The choices you make today can help preserve your hard-earned assets for tomorrow. If you have retirement funds that you're not currently using for living expenses, and want to maximize their value for the next generation, legacy protection may be the answer.
How Legacy Protection Works
Not all assets are taxed the same way. Some are great vehicles for accumulating wealth, but others — like legacy protection — are better for passing wealth to your beneficiaries.
The name says it all — 'legacy protection' involves protecting one's legacy by attempting to manage the tax liability incurred at death. When it comes to retirement, a legacy protection strategy lets you transfer retirement dollars from one of your current accounts1 to a more tax-efficient asset like a life insurance policy — which provides a generally income tax-free death benefit2.
Taxes can dramatically shrink your legacy. But a legacy protection strategy can help minimize taxation and maximize the assets you leave behind.
Is Legacy Protection for Everyone?
Legacy protection may work best for people who:
- Have reached retirement age;
- Live comfortably on other retirement income;
- Do not need additional income; and
- Have designated certain assets for family members or charities.
Legacy Protection Addresses Retirement Plan Taxes
Traditional IRAs and qualified retirement plans — 401(k)s, profit sharing plans, etc. — are very efficient accumulation vehicles for retirement. Untaxed dollars are used to fund the plan, and income taxes are deferred as long as the funds remain in the plan.
But, these retirement plans become inefficient when funds are distributed at retirement. And at death, funds in these plans may be subject to double taxation — both income and transfer taxes. If you die with money in a qualified plan, income tax may be taken out when funds are distributed to beneficiaries. Unless your beneficiary is a spouse or another eligible beneficiary, the SECURE Act effective January 1, 2020 requires distributions to be taken from IRAs and qualified plans by your beneficiaries by the end of the 10th year after your death, which could cost your beneficiary far more in taxes than under prior law when they had the option to stretch distributions – and taxes - over their lifetimes.
A Potential Solution
If you want to preserve the hard-earned assets from your traditional IRA or 401(k) to pass on to your beneficiaries, you need a strategy to help maximize their value and minimize the effects of taxation. Legacy protection strategies make preserving your assets—and your legacy—possible by turning traditional IRAs and other qualified retirement plans into an asset that is more tax-efficient—a life insurance policy that may pass generally income tax-free to your beneficiaries.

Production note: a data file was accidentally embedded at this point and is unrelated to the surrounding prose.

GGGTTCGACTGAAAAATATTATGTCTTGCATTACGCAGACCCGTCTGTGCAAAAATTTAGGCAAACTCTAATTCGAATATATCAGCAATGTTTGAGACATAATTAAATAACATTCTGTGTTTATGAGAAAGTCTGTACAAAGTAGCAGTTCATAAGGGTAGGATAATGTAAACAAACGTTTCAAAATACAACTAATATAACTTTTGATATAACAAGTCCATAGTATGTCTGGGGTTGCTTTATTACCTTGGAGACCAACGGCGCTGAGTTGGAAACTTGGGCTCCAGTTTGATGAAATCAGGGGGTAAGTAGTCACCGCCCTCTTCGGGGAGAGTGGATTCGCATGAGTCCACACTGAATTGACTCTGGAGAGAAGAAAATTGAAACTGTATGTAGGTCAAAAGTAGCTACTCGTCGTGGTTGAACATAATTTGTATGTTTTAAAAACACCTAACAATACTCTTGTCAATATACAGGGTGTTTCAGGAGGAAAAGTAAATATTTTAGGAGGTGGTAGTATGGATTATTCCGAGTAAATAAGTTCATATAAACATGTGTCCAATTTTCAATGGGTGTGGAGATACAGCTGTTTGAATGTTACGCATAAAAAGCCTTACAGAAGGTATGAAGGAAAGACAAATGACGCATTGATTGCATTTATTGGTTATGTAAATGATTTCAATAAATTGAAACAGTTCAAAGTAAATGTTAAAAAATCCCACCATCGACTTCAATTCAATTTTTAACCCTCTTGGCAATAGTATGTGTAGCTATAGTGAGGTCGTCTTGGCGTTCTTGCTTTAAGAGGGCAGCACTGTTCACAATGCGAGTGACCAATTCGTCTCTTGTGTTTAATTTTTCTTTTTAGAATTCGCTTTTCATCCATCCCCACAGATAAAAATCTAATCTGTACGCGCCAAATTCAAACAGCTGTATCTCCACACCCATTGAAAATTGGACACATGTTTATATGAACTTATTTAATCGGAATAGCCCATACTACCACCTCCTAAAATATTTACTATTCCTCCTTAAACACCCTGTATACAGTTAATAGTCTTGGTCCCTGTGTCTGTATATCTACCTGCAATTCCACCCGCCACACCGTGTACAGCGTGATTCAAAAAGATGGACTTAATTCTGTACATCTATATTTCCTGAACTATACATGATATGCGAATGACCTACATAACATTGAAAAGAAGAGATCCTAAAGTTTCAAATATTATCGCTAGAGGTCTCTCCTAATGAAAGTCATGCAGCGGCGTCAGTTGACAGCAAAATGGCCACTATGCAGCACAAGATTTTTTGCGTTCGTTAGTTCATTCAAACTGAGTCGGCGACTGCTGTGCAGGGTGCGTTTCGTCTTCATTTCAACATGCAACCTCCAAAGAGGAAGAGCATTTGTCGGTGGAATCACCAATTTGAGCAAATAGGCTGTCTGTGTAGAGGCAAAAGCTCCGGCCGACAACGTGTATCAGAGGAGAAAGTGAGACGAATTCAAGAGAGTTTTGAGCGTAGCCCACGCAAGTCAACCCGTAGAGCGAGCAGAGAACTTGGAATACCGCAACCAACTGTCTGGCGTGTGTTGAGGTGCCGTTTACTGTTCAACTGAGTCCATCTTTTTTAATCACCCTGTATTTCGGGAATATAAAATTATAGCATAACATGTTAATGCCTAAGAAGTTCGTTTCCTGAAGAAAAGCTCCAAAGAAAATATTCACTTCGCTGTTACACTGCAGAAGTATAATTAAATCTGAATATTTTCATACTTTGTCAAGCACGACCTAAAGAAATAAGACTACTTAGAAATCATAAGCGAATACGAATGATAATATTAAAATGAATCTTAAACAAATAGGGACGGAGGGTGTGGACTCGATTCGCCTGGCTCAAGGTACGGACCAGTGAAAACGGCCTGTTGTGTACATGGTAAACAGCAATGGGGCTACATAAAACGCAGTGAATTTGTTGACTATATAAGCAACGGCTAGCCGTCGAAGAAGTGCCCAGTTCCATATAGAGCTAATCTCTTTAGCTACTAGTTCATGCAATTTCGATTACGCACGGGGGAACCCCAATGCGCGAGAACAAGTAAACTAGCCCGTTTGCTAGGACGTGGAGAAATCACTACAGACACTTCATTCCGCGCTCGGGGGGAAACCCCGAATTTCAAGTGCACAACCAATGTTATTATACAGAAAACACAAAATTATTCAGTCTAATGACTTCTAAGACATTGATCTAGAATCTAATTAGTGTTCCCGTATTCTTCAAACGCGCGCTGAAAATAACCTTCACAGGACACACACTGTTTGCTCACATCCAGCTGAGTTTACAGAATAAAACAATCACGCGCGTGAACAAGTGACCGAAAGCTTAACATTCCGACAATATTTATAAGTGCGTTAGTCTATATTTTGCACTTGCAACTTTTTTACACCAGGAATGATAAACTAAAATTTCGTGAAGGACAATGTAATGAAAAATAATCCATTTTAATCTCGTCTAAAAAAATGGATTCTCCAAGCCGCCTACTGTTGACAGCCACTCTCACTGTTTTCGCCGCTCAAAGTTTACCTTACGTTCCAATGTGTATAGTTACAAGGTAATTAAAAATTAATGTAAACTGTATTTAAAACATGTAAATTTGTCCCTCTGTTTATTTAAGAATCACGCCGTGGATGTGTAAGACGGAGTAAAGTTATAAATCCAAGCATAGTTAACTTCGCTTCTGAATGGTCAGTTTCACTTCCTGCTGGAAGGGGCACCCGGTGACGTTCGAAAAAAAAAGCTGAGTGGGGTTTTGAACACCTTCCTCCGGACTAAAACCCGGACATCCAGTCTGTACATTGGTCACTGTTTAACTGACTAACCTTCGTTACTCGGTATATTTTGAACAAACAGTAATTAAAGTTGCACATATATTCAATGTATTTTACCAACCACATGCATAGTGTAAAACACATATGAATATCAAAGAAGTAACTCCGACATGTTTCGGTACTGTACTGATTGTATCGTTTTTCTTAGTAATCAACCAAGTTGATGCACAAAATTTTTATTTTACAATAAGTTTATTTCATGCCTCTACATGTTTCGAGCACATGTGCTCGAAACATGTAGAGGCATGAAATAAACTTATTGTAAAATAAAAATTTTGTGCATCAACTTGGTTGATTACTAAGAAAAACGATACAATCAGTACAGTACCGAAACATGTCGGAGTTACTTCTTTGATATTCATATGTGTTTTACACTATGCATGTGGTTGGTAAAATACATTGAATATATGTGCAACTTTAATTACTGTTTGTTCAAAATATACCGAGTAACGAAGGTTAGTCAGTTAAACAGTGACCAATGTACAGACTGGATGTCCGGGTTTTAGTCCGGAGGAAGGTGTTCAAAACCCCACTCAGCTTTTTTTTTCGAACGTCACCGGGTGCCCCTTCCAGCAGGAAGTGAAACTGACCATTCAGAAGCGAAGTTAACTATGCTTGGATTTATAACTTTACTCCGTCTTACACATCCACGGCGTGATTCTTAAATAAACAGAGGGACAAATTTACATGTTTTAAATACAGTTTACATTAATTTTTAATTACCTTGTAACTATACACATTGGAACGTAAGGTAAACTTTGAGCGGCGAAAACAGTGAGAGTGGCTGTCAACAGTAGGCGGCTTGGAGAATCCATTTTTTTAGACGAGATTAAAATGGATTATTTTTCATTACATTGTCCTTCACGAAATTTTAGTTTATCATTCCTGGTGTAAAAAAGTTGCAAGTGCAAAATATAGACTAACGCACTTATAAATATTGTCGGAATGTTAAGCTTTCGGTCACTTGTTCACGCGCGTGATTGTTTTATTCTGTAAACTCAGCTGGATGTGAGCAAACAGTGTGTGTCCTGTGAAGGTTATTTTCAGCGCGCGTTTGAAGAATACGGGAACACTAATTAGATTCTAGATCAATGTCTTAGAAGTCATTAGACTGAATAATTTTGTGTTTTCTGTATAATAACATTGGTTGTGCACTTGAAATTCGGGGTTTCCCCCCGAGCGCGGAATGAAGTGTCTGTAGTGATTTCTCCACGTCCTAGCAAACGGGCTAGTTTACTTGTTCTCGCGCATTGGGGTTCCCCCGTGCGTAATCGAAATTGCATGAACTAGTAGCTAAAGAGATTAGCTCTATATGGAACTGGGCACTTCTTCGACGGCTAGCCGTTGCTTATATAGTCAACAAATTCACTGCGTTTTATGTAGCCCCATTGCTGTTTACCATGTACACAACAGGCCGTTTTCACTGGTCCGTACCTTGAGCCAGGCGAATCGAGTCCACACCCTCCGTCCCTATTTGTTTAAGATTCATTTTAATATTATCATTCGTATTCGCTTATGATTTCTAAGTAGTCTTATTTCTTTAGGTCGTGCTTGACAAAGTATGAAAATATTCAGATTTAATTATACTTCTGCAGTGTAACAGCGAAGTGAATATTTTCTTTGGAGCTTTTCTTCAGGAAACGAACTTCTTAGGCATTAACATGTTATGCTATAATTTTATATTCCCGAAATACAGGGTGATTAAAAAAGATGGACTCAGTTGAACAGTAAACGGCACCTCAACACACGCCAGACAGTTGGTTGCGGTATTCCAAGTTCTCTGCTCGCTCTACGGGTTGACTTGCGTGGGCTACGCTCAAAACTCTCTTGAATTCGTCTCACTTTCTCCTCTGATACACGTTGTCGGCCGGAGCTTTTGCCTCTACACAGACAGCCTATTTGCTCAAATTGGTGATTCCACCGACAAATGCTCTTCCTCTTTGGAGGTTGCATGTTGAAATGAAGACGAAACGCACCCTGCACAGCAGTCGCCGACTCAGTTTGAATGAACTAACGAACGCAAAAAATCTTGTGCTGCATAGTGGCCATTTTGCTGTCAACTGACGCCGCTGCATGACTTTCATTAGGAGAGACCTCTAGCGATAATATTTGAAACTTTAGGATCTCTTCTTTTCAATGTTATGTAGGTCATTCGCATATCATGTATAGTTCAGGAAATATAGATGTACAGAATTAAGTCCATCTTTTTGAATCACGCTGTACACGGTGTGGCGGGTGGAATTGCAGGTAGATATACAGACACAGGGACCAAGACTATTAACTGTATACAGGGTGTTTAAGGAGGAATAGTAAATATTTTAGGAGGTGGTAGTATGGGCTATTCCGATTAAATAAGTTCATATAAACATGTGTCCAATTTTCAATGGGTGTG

Legacy Protection Preserves Required Minimum Distributions
Income and transfer taxes are not all you should be concerned with when it comes to retirement plans: after you reach age 72, annual distributions must also be taken from traditional IRAs and most qualified retirement plans. So, whether you actually need these distributions or not, the IRS requires that you take part of the account each year anyway. This is called a required minimum distribution or RMD.
If you don't take a required minimum distribution, it means your distribution assets will be taxed again. This time a whopping 50 percent penalty tax is taken from any amount you were required to withdraw, but didn't.
So with RMDs, you may not need the money right away — but you're required to take the distribution specified by the IRS and pay current income taxes on it. If you don't take the distribution, you'll pay an even more punitive tax penalty.
A Potential Solution
There is a way to use the required minimum distribution to help maximize the inheritance you leave to beneficiaries. Legacy protection lets you place retirement funds in one of the most tax-efficient vehicles for transferring assets — a life insurance policy. By using the after-tax amount of your RMD to purchase life insurance, you help maximize your legacy and avoid transfer taxes. Properly designed and funded, life insurance passes generally tax-free to beneficiaries — helping preserve the legacy you intended for them to enjoy.
As you can see, taxes may dramatically shrink your legacy. Whether you want to leave assets to your children and grandchildren, or support your church or a charitable organization, legacy protection helps increase the legacy and can help stop the drain on your retirement assets.